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Integrity of Mitochondria in a Mammalian Cell Mutant Defective in Mitochondrial Protein Synthesis

Karen G. Burnett and Immo E. Scheffler
The Journal of Cell Biology
Vol. 90, No. 1 (Jul., 1981), pp. 108-115
Stable URL: http://www.jstor.org/stable/1609378
Page Count: 8
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Integrity of Mitochondria in a Mammalian Cell Mutant Defective in Mitochondrial Protein Synthesis
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Abstract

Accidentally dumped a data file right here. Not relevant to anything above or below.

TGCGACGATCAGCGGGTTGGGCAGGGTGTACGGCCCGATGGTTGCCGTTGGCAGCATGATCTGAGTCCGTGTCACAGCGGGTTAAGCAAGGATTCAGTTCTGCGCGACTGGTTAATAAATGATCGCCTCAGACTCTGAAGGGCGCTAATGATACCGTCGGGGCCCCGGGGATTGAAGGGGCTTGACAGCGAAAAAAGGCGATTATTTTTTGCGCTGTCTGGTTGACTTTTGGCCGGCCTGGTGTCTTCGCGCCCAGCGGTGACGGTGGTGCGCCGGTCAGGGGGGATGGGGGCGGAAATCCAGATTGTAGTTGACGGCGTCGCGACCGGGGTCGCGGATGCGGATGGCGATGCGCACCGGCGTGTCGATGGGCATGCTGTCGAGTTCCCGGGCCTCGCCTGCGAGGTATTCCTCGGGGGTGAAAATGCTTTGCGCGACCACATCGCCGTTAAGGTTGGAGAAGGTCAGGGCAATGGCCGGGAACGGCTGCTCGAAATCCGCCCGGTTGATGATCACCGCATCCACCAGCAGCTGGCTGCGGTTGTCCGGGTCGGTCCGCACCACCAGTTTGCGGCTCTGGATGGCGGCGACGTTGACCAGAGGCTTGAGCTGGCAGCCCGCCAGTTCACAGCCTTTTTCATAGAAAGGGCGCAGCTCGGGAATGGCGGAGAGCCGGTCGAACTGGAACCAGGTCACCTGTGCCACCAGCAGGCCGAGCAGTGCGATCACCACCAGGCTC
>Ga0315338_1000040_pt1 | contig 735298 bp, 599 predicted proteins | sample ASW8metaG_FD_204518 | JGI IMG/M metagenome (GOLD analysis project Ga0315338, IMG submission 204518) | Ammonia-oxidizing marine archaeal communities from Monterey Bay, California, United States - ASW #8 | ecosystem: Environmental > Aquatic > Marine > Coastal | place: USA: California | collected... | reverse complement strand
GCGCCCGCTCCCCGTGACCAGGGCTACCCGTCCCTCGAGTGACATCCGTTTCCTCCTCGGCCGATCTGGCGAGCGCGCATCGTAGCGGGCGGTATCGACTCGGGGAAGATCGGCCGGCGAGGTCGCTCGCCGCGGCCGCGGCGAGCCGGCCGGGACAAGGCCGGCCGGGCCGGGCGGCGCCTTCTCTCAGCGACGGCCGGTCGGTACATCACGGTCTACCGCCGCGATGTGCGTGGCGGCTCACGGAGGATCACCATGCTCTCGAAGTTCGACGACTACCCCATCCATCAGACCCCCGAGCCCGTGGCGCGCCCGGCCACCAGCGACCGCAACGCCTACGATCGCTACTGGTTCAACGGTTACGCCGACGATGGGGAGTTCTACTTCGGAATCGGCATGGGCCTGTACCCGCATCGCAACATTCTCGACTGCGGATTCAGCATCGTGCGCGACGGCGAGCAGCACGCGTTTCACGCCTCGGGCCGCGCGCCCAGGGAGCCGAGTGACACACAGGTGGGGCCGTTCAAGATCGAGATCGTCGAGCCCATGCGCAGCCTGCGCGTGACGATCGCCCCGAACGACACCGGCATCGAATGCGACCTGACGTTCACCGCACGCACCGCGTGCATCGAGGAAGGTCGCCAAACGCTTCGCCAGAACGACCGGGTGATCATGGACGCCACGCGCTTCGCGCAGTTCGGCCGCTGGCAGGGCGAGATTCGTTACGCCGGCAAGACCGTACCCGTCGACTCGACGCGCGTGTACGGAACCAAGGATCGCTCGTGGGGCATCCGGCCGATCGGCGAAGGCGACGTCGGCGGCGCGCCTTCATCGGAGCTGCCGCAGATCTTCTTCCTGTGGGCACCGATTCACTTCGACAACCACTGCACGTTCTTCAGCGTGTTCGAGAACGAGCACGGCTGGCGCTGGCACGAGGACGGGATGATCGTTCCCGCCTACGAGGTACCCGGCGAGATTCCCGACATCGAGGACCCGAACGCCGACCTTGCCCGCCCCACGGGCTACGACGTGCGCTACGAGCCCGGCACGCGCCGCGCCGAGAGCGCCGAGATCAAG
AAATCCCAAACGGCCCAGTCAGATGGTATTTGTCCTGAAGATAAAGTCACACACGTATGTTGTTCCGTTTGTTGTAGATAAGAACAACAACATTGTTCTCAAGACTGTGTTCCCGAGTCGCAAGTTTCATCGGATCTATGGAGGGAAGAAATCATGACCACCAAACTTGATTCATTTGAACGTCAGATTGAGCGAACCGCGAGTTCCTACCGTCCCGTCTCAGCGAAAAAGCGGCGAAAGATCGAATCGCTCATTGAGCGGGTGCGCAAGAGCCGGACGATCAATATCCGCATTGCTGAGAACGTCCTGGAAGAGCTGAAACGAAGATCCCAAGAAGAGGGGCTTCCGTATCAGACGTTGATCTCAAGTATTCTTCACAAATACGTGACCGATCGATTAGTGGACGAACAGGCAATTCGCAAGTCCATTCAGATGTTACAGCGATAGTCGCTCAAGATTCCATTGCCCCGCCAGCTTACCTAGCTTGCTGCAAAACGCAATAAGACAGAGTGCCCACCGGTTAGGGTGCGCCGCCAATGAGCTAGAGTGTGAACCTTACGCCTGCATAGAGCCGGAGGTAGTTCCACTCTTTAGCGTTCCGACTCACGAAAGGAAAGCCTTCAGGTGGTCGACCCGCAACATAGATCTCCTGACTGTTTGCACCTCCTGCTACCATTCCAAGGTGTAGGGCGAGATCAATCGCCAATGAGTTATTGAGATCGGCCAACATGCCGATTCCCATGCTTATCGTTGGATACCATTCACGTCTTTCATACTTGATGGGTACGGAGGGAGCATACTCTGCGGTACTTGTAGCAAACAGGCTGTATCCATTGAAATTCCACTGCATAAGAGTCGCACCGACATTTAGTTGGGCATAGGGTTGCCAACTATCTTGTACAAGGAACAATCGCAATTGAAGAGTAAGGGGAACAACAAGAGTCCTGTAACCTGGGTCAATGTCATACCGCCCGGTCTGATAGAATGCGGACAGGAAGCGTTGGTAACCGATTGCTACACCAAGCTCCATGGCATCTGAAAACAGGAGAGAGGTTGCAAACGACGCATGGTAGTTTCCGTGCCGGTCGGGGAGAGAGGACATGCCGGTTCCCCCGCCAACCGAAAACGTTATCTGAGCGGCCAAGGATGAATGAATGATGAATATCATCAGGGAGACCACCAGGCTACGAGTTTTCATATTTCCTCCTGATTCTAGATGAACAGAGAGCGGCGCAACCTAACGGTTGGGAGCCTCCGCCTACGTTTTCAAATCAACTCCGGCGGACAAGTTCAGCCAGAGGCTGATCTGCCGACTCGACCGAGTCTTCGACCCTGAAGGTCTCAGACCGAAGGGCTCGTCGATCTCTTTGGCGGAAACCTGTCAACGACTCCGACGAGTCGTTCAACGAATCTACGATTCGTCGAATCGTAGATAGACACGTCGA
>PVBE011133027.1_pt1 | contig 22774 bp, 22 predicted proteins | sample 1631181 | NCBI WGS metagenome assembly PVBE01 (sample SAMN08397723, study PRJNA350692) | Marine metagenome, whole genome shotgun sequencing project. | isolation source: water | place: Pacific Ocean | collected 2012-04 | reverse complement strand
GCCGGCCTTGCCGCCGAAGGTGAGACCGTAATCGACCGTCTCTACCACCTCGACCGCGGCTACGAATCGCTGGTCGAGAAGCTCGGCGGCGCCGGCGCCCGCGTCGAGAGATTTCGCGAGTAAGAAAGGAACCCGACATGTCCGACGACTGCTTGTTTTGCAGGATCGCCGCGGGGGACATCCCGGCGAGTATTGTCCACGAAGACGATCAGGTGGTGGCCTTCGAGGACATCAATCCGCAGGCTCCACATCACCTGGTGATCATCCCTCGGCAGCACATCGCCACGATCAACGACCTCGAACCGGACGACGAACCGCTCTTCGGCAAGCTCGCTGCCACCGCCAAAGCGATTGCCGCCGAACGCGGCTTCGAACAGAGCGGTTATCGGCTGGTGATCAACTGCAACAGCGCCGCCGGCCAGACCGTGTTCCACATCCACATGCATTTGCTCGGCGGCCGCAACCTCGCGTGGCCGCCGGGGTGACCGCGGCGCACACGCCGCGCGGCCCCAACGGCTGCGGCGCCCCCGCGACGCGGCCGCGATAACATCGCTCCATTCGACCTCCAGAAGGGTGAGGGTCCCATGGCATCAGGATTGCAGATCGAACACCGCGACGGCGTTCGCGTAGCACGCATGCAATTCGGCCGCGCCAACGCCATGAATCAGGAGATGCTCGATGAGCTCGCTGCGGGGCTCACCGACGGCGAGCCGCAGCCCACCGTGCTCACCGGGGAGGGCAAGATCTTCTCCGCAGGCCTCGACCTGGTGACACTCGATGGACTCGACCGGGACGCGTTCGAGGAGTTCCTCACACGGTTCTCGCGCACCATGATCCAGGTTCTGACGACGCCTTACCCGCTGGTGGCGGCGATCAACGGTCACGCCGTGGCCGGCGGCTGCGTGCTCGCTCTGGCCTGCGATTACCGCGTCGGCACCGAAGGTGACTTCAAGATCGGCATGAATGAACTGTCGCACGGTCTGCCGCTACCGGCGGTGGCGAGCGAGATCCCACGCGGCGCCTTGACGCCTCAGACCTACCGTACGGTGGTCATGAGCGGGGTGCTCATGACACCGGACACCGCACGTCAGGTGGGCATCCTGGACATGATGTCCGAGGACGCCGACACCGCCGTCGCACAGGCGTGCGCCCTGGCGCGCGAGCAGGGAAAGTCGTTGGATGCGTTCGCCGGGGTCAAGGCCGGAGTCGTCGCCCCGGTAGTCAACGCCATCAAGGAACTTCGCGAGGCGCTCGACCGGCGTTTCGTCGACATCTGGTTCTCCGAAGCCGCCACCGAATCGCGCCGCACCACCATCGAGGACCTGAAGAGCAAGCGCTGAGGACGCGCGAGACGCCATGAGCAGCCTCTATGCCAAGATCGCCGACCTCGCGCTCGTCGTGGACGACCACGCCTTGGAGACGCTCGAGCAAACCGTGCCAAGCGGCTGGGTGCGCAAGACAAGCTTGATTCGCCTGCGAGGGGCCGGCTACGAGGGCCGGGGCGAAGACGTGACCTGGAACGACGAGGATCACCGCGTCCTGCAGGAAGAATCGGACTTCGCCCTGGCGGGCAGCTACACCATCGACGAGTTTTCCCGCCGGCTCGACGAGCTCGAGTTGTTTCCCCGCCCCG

A defect in mitochondrial protein synthesis has previously been identified in the respiration-deficient Chinese hamster lung fibroblast mutant V79-G7. The present work extends the characterization of this mutant. A more sensitive analysis has shown that mutant mitochondria synthesize all mitochondrially encoded peptides, but in significantly reduced amounts. This difference is also seen when isolated mitochondria are tested for in vitro protein synthesis. To distinguish between a defect in the translational machinery and a defect in the transcription of mitochondrial DNA, we investigated the synthesis of the 16S and 12S mitochondrial rRNA species and found them to be made in normal amounts in G7 mitochondria. These rRNA species appear to be assembled into subunits whose sedimentation behavior is virtually indistinguishable from that of the wild-type subunits. We also examined the consequences of the defect in mitochondrial protein synthesis on mutant cells and their mitochondria-utilizing techniques of electron microscopy, two-dimensional gel electrophoresis and immunochemical analysis. G7 mitochondria have a characteristic ultrastructure distinguished by predominantly tubular cristae, but the overall biochemical composition of mitochondrial membrane and matrix fractions appears essentially unaltered except for the absence of a few characteristic peptides. Specifically, we identify the absence of two mitochondrially encoded subunits of cytochrome c oxidase on two-dimensional gels and demonstrate a drastic reduction of both cytoplasmically and mitochondrially synthesized subunits of this enzyme in immunoprecipitates of G7 mitochondria.

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